DuBois said Victor’s new revitalization program is trying to get visitors and tourists to stay another day in the area. “If people would just stay another night, that would really make a difference for Victor,” said DuBois.
He said an active group has been formed to consider a variety of ways to generate more economic activity in Victor and the entire district. As an example, he stated that Victor and CC&V plan to work closely with the city of Cripple Creek in showcasing events, such as last weekend’s Gold Camp Christmas celebration. This celebration had a number of events held in both communities. DuBois even envisions a sister cities-type arrangement, with visitors getting shuttled between both communities to view various attractions and enjoy events in both Cripple Creek and Victor.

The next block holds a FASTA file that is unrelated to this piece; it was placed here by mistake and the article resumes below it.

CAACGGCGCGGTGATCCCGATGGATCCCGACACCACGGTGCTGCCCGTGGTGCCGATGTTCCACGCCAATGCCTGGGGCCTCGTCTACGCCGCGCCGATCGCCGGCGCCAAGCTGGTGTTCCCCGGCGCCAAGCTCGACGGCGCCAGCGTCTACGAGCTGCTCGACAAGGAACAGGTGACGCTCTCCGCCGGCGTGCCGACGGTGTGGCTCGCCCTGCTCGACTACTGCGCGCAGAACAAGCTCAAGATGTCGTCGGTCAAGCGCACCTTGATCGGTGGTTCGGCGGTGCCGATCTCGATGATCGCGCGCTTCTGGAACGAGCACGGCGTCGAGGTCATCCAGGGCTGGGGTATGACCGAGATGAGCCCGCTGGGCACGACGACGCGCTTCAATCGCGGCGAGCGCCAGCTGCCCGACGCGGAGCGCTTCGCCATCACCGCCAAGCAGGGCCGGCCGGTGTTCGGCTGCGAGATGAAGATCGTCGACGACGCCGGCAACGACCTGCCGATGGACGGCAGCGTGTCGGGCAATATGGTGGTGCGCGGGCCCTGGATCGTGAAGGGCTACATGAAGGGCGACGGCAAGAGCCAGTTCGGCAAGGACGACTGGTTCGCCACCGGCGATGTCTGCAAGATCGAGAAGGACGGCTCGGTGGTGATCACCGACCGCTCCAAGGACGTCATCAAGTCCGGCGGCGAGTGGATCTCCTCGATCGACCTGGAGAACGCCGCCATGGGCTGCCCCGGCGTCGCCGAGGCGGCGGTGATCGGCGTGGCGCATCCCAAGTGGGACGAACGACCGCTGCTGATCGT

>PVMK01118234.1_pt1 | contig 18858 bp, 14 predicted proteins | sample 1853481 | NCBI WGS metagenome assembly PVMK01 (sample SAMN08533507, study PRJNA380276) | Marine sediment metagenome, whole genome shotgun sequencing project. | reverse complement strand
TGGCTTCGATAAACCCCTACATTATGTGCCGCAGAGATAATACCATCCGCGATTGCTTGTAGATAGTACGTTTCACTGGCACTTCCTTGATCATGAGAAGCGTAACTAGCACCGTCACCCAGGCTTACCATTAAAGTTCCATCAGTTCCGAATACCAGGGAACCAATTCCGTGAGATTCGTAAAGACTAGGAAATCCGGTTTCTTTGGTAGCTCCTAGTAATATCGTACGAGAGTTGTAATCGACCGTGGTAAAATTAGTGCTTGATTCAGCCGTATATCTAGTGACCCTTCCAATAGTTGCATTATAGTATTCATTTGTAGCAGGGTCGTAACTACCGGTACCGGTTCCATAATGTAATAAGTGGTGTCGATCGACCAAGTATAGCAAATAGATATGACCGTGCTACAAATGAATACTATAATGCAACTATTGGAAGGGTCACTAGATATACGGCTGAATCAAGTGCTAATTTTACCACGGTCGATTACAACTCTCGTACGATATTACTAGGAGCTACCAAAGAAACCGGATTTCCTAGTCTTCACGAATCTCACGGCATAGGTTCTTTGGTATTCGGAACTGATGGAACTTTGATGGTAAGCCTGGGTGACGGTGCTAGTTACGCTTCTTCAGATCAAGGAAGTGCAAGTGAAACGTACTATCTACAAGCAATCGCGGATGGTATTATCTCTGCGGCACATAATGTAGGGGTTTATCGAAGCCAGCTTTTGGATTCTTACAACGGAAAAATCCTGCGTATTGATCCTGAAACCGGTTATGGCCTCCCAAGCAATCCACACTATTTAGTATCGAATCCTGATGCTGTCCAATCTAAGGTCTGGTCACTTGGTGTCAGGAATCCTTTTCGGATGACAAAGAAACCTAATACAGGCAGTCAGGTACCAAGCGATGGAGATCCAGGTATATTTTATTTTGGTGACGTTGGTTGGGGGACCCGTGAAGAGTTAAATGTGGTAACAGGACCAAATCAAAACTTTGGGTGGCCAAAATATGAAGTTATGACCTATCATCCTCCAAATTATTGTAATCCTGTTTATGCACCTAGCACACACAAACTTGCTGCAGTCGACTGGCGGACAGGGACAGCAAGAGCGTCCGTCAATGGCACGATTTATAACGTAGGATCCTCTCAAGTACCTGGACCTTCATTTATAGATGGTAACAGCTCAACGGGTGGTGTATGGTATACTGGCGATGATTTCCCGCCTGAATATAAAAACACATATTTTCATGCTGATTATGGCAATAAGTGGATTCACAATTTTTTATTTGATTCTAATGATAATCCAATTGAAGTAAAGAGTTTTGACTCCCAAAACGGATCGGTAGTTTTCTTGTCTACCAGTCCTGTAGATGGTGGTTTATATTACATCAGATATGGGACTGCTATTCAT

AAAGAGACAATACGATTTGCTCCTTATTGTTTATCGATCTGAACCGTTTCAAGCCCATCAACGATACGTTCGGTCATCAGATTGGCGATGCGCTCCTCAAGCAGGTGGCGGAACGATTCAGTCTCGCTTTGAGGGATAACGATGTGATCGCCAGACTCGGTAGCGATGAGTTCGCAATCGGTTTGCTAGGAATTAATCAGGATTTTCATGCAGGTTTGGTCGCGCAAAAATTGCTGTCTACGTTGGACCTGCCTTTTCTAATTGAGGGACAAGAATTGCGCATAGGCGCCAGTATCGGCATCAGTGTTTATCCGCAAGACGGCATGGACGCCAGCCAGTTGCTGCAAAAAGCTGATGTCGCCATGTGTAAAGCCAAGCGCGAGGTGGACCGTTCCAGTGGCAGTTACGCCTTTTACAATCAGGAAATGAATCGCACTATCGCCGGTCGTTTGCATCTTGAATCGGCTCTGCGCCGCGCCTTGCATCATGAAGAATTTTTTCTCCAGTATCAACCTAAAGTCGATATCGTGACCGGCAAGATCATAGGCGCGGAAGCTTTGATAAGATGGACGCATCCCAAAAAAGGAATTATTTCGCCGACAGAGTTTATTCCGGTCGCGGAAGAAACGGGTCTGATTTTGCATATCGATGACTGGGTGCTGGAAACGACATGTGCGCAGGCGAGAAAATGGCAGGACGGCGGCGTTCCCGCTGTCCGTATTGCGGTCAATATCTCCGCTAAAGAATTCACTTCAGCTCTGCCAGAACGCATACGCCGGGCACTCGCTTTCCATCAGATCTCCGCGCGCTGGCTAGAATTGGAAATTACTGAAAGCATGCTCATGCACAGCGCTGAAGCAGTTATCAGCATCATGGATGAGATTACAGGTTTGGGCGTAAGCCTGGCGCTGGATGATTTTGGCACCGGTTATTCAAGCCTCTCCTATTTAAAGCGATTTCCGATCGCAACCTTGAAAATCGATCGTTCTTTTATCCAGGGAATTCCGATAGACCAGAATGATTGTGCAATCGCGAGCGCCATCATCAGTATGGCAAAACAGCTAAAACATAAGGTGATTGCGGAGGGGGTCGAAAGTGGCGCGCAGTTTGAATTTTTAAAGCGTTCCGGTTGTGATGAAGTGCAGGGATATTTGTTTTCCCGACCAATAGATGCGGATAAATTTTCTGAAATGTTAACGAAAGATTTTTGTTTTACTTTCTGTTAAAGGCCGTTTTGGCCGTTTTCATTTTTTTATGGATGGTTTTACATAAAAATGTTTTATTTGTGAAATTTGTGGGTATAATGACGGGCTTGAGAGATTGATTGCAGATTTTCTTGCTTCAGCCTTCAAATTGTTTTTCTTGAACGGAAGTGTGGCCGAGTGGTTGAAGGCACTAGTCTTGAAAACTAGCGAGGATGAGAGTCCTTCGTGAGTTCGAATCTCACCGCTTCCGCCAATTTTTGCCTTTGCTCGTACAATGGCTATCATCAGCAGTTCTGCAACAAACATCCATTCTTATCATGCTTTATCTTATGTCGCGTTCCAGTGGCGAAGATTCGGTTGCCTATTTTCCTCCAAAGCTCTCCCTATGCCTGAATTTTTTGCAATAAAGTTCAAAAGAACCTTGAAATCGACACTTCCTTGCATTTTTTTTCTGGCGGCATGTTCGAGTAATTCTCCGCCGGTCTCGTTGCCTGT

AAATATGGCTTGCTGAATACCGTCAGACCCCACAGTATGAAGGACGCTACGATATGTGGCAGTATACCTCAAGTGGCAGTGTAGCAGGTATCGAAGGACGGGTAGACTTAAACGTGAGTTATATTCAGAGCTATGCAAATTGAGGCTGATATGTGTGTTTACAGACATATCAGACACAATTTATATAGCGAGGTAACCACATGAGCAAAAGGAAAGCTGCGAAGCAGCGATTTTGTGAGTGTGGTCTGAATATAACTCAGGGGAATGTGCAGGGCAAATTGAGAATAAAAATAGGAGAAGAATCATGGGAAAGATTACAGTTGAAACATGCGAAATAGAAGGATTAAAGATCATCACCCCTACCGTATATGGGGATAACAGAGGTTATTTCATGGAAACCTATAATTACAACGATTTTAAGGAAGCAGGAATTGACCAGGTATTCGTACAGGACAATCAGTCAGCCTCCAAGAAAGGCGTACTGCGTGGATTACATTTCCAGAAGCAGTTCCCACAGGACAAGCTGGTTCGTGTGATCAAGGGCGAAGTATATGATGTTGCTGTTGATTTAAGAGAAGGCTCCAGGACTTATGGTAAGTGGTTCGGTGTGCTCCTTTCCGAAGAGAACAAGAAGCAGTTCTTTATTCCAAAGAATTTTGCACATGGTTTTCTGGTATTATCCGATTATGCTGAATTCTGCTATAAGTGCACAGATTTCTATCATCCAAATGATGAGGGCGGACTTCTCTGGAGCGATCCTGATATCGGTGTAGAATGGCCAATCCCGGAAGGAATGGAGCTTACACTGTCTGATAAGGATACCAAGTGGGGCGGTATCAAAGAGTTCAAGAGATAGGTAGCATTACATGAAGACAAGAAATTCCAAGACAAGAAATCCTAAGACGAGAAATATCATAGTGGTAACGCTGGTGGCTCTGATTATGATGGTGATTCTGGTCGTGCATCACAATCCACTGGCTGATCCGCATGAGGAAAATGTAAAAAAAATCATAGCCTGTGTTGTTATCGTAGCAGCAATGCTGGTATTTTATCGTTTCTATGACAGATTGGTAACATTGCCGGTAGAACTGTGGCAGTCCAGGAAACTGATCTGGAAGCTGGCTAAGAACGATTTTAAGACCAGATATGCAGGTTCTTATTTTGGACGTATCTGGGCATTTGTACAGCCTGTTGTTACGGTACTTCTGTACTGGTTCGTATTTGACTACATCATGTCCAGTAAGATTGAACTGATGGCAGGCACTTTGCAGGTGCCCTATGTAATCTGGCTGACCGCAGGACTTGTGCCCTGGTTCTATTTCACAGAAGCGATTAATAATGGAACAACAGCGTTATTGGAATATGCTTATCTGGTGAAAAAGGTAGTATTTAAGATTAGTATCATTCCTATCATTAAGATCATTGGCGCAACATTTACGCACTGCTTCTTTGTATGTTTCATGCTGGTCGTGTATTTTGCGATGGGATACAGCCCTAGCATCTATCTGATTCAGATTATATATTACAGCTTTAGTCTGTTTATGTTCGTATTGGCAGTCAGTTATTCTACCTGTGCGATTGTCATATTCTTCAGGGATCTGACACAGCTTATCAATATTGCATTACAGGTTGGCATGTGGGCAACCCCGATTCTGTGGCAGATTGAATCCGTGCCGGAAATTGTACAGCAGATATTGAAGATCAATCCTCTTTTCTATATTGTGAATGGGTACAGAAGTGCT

Plus, he said plans are being considered to offer small business classes for current and future entrepreneurs as an educational tool.
For months, Victor has enlisted the help of professionals in ways to improve its downtown and use grant dollars available through the national Main Street program that Cripple Creek once mulled in the late 1990s.
Buckhanan sees comparison to what occurred with the Woodland Park makeover project in the summer of 2009. “That seemed to make an impression on a lot of people,” said Buckhanan, in describing a $350,000-plus improvement program that used a variety of grants from CC&V and the WP Downtown Development Authority, along with loans provided by Park State Bank and Trust.
Victor’s revitalization is being spearheaded by a group called the Downtown Colorado, Inc and features a private/public partnership, with links to a national program. And this time, more local business owners appear to be listening to the advice of experts, according to Buckhanan, DuBois and other local leaders.